Story Phonics - making letters come to life!
About this book This Far Beyond ABC Book is the sequel to the Beyond ABC Book (revised edition). It transports young readers to the imaginary world of Letterland where letters spring to life and their sounds are taught in a unique story format. These brief, beautifully-illustrated stories give child-friendly reasons why, when certain letters come together, they make a completely new sound. Whether at home or school, your children will quickly discover how easy it is to remember the new sound just by learning the story, and have fun finding the objects that contain the new sound. You can check the Word List at the back of the book to see if they have spotted all the objects. Vowel Men 6-7 Magic e Stories
a_e e_e i_e o_e u_e y (as e) y (as i)
8-9 10-11 12-13 14-15 16-17 18-19 18
wr ar or er ir ur air ear
22-23 24-25 26-27 28-29 30-31 32-33 34-35 36-37
A Boy called Roy
Boot & Foot Twins
The Letterland approach to teaching reading has been popular for over 40 years and meets research-based guidelines for teaching phonics. Best of all, each story is like a magic key to learning. It unlocks the new sound and makes it easy for children to read lots of other similar words - even if they’ve never seen them before! Have fun! London W1T 4LP. This book is sold subject to the condition that it shall not by way of trade or otherwise be lent, hired out or otherwise circulated without the Publisher’s prior consent.
Published by Letterland International Ltd New Road, Barton, Cambridge, UK LETTERLAND® is a registered trade mark of Lyn Wendon.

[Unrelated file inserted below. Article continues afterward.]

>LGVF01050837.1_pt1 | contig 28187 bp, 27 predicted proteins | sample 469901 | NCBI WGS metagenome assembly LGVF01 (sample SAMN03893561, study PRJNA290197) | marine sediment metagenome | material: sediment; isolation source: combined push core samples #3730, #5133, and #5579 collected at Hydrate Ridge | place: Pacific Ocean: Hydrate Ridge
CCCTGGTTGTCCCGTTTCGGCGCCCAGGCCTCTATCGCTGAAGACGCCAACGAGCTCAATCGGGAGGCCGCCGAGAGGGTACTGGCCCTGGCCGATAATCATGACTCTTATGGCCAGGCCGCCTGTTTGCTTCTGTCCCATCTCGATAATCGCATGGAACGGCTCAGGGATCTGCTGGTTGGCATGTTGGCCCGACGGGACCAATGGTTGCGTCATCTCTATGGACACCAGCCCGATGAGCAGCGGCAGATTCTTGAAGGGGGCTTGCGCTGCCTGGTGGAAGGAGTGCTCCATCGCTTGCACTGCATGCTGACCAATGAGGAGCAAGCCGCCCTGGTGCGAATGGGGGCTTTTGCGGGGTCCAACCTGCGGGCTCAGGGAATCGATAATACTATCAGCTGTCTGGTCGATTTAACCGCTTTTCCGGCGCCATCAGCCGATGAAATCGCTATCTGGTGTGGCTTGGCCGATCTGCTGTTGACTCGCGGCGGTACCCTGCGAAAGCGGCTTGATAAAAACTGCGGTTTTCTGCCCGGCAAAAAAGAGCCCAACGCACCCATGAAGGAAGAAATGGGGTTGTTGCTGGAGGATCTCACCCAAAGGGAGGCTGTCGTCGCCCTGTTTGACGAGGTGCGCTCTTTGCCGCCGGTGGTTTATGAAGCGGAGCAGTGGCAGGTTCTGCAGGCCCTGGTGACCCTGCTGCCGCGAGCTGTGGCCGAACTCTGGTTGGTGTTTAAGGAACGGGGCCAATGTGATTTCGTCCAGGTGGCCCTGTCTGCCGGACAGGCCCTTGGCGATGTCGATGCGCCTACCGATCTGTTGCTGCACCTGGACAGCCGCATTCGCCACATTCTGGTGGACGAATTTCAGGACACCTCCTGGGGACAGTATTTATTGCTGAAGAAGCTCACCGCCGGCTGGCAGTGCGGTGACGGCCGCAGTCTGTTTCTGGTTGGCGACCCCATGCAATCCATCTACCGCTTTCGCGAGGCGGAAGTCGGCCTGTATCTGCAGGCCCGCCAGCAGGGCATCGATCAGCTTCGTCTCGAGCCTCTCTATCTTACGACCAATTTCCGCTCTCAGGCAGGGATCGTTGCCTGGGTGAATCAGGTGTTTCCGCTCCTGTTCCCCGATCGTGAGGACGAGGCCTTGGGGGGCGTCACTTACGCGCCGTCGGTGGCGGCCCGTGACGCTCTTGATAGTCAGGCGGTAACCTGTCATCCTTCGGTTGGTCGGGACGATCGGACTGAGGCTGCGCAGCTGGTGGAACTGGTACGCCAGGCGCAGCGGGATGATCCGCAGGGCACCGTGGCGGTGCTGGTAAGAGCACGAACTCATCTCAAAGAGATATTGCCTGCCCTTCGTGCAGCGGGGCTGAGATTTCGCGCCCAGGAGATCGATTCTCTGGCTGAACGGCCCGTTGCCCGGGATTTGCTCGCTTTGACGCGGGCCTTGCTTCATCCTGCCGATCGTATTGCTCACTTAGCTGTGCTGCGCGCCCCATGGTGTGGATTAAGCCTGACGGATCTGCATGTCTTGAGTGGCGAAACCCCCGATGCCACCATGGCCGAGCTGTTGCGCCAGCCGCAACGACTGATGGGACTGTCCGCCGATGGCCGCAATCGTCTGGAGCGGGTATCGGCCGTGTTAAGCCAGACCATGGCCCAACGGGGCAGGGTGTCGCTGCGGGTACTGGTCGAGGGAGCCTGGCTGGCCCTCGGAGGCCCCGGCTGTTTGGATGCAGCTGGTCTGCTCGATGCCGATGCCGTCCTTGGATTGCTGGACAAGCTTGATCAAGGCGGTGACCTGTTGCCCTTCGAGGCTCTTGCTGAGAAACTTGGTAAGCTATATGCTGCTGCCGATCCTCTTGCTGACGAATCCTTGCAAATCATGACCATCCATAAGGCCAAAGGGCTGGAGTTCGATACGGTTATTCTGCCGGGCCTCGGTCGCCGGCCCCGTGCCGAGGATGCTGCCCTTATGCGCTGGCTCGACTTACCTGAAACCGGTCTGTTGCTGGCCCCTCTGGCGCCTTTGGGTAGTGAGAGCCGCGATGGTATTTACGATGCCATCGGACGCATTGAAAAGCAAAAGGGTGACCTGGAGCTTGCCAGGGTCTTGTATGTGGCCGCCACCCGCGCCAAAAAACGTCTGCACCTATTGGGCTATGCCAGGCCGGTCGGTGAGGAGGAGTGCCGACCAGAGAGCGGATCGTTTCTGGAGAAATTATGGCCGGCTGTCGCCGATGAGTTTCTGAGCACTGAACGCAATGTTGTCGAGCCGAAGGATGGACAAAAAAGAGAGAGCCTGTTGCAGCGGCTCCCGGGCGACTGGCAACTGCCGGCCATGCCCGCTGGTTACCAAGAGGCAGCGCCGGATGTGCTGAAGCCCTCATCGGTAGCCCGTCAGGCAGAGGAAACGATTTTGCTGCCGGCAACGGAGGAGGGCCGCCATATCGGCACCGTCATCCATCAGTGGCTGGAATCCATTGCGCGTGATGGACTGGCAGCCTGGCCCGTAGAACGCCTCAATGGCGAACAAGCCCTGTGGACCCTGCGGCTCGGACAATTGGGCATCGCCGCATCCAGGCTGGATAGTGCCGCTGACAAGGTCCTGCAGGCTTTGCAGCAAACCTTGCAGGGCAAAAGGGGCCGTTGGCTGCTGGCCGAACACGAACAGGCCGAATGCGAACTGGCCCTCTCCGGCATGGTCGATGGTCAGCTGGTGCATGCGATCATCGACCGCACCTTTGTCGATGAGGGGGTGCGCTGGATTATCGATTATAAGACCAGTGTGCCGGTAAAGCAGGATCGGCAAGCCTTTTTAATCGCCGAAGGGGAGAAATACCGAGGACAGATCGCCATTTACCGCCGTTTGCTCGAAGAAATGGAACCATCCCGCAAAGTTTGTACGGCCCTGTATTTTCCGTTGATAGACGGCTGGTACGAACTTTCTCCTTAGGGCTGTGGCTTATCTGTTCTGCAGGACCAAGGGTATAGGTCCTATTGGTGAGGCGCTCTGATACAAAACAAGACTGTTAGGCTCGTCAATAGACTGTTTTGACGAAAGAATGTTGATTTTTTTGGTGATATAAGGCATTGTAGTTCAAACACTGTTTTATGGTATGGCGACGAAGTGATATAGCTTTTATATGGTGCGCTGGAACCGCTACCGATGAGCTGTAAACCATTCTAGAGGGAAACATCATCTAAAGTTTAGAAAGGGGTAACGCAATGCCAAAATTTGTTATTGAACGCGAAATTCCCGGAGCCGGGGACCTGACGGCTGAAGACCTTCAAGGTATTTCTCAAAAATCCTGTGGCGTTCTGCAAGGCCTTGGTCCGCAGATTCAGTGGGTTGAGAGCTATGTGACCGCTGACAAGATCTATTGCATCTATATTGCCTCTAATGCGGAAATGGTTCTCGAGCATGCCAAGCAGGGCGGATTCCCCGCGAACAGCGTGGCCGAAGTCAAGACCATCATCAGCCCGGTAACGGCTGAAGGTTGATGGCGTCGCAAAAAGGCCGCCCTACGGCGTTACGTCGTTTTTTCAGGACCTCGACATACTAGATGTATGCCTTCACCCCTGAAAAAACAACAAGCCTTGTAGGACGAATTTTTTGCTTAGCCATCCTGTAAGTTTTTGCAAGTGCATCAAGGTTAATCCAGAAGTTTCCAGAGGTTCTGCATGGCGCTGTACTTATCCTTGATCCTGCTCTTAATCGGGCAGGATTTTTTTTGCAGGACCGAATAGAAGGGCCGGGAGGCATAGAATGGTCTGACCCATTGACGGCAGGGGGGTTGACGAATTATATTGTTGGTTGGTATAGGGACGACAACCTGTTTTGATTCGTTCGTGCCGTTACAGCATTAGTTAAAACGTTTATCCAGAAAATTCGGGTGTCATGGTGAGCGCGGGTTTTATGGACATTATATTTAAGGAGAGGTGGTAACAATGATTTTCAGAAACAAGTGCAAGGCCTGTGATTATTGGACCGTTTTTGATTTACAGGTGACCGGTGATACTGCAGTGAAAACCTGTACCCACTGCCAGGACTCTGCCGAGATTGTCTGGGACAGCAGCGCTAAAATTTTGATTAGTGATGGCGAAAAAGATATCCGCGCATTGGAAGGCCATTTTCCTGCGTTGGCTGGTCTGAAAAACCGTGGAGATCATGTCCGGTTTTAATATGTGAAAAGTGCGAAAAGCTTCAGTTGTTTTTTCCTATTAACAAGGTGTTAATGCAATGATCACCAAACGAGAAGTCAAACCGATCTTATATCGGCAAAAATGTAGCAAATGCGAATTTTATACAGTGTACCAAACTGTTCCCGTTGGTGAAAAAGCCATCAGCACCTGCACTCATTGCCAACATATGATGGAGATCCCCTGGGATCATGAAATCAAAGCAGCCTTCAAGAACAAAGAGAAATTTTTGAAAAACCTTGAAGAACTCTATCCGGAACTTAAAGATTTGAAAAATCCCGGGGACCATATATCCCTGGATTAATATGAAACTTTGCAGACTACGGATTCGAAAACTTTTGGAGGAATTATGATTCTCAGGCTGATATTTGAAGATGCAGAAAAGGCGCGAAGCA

British Library Cataloguing in Publication Data. A catalogue record for this book is available from the British Library.
The authors assert the moral right to be identified as the authors of this work. All rights reserved. No part of this publication may be reproduced, stored in a retrieval system, or transmitted in any form or by any means, electronic, mechanical, photocopying, recording or otherwise, without either the prior permission of the Publisher or a licence permitting restricted copying in the United Kingdom issued by the Copyright Licensing Agency Ltd, 90 Tottenham Court Road,
Written by Lisa Holt & Lyn Wendon, originator of Letterland Illustrated by Doreen Shaw, Geri Livingston & Lisa Holt Design by Lisa Holt Printed in Singapore
You may have already met five very important men – the Vowel Men. There’s Mr A, the Apron Man. There’s Mr E, the Easy Magic Man, and Mr I, the Ice Cream Man. There’s Mr O, the Old Man from over the ocean and Mr U, the Uniform Man. The five Vowel Men are the only Letterlanders that ever say their alphabet names in words – A! E! I! O! U! One day, Mr E decided to think up a new magic trick so that all the Vowel Men could appear in words more often. After a lot of experimenting, he came up with a very special new kind of e. He announced it like this: Introducing the e you cannot hear, with the power to make Vowel Men appear! The brand new Silent Magic e shoots magic sparks backwards over exactly one letter to make any Vowel Man appear and say his name.
p n pn
c p c p
h p h p 6
sto M ag i c